Today’s Flyover People column as seen in The Emporia Gazette:
Just as many of us like to roam across Kansas, Russian thistles, too, are full of wanderlust.
I don’t think about tumbleweeds often, but was reminded of them on a recent trip to Dodge City with my friend Tracy Simmons. While the Russian thistle grows all across Kansas, it really thrives in the western half of the state.
“I miss tumbleweeds,” I told Tracy when we first encountered them near Cullison in Pratt County.
“When tumbleweeds blow across the fields, they look like animals moving,” Tracy said.
In western Kansas, Russian thistles grow like weeds. Apparently it takes a lot of space and fresh air to raise these things.
After the first freeze, the rambling weeds break free of their roots and set off to see the world. (Or, if you’re a scientist instead of a poet, you could say that they travel simply to propagate.)
I imagine that tumbleweeds often bounce for miles, crossing property and jurisdiction lines. Maybe we could tag some of these tumblers and see just how far they do venture from their source.
But the lives of tumbleweeds can get cut short. With no road-crossing skills, they may wind up under the brutal tires of a Kenworth, or get caught in the undercarriage of a Camry, scraping the highway for the next 13 miles. Many tumbleweeds are snagged by barbed-wire fences where they remain imprisoned until they dissolve into the dust from which they came.
Michael John Haddock, creator of the Kansas Wildflowers and Grasses website, describes them as such: “Russian thistle is a prolific seed producer. The stems break at ground level and roll in the wind causing the seeds to fall. Thus the common name tumbleweed. The seeds require only limited moisture to germinate.”
Gypsy-like by nature, it’s not surprising that these thistles from Russia ended up in America’s plains states. Arid land and a windy atmosphere is their natural habitat.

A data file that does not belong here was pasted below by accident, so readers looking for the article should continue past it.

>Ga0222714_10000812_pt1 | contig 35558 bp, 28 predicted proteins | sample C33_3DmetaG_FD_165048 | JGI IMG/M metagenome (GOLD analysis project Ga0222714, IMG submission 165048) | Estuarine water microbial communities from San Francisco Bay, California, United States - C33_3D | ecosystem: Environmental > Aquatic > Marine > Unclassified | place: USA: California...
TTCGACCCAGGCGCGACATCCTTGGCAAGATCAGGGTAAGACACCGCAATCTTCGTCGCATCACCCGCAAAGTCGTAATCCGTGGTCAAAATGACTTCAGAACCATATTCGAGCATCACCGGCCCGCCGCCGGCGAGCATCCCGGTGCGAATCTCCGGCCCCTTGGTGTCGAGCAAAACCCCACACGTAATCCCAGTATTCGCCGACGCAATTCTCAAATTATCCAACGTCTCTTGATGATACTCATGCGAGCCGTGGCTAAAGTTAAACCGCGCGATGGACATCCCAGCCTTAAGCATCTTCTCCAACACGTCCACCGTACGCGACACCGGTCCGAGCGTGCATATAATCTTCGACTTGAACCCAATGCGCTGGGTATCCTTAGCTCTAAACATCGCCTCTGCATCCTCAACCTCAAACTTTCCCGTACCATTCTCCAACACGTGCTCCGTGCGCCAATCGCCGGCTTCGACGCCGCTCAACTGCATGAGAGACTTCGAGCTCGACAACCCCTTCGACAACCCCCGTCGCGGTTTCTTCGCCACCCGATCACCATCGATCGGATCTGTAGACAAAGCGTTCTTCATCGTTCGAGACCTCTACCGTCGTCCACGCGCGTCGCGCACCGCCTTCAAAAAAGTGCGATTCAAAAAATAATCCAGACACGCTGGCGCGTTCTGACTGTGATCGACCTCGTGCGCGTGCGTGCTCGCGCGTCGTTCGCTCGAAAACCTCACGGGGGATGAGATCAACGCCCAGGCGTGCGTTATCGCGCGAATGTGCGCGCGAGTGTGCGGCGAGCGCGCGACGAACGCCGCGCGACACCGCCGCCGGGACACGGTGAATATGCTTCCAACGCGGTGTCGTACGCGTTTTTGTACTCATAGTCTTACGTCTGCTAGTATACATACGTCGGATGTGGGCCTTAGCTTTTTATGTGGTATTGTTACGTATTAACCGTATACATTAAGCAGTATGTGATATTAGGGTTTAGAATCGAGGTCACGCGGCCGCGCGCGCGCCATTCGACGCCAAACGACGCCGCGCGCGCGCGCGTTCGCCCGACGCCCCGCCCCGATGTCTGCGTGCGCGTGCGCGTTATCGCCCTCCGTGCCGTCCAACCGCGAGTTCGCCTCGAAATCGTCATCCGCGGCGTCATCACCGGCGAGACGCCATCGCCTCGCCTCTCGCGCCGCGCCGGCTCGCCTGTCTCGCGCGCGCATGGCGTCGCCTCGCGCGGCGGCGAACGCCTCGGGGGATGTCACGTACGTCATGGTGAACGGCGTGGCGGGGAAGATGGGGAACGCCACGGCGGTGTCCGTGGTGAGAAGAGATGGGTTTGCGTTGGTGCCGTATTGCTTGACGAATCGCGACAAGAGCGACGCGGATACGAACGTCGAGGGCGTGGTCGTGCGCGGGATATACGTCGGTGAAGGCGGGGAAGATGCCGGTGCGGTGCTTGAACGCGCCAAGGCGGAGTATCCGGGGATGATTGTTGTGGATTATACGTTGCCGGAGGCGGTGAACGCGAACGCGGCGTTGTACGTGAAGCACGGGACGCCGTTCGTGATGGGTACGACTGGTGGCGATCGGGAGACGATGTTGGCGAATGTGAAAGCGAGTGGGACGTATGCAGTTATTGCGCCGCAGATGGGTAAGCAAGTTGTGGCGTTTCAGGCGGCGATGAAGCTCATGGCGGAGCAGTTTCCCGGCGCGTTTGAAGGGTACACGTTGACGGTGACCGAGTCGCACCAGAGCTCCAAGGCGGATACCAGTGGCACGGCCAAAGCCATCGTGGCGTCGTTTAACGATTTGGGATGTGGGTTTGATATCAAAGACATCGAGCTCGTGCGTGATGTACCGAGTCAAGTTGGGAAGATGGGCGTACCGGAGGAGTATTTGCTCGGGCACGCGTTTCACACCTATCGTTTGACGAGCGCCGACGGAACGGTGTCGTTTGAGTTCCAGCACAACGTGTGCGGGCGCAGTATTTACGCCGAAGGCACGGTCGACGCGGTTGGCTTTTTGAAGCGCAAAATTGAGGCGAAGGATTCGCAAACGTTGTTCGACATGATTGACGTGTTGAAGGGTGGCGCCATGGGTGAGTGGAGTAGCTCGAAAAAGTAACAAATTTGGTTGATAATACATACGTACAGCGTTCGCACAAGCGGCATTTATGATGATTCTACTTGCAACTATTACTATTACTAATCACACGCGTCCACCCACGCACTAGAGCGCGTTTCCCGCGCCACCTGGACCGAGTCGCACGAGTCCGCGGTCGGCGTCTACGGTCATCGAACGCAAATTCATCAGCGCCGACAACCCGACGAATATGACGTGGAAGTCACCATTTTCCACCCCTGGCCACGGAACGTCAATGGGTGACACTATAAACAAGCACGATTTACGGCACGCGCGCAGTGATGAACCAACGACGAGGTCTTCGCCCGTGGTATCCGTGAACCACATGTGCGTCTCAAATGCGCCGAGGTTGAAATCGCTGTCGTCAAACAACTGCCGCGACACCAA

Thistle seeds smuggled themselves across the ocean. Haddock wrote that the thistle was “Thought to have arrived in the Great Plains in the mid 1870s with flaxseed imported from Russia.”
Tumbleweeds are ours now.
On our trip to Dodge City, Tracy and I took the turnpike through Wichita and then headed west on US 400. Unlike the Flint Hills that we had just passed through, the land flattened and carried on forever. The scale of earth and sky is different west of Wichita; there’s a long stretch of highway between towns.
It was a warm November day, in the mid-50s, and we drove through strong cross winds. Wind speed is relative though; it may not have been overly windy according to western Kansas standards. Dodge City enjoys an average annual wind speed of 13.9 mph, and is high on the list of windiest cities in the continental United States.
Having grown up with the wind and tumbleweeds in Barton County, I may miss the companionship of these rolling weeds, but I sure don’t miss the nagging wind.
As we headed to Dodge, the wind blasted us from the south, steady at 30 mph and gusting even stronger. Windbreaks came in the way of semi-trucks traveling in the opposite direction. When an eastbound truck passed us, it blocked the south wind momentarily, pulling the car dangerously toward the center line. But the suction was brief. When the truck passed, the wind returned, pushing the car toward the ditch. It was a two-hands-on-the-steering-wheel kind of a day.
We are warned in the case of flash flooding that two feet of water can float a vehicle, but we are never told about dramatic wind currents which can also float your car across the highway.
Wind is an invisible element, and it’s something of a daily hymn in western half Kansas. You cannot see the wind, but neither can you miss its presence. It can slam car doors shut or push an old barn to the ground. And it’s the worst hairstylist ever.
But, wind has a purpose; the tumbleweed would be nothing without the wind beneath its wings.
Copyright 2012 ~ Cheryl Unruh